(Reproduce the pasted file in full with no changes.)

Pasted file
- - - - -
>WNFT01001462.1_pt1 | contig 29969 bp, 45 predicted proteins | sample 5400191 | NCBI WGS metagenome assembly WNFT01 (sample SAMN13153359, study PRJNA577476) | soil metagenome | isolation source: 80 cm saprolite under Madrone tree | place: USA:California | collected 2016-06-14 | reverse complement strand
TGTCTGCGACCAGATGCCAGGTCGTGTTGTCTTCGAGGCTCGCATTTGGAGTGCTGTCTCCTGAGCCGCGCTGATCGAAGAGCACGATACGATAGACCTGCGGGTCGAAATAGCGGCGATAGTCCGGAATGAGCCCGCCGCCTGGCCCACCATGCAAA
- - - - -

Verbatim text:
>WNFT01001462.1_pt1 | contig 29969 bp, 45 predicted proteins | sample 5400191 | NCBI WGS metagenome assembly WNFT01 (sample SAMN13153359, study PRJNA577476) | soil metagenome | isolation source: 80 cm saprolite under Madrone tree | place: USA:California | collected 2016-06-14 | reverse complement strand
TGTCTGCGACCAGATGCCAGGTCGTGTTGTCTTCGAGGCTCGCATTTGGAGTGCTGTCTCCTGAGCCGCGCTGATCGAAGAGCACGATACGATAGACCTGCGGGTCGAAATAGCGGCGATAGTCCGGAATGAGCCCGCCGCCTGGCCCACCATGCAAA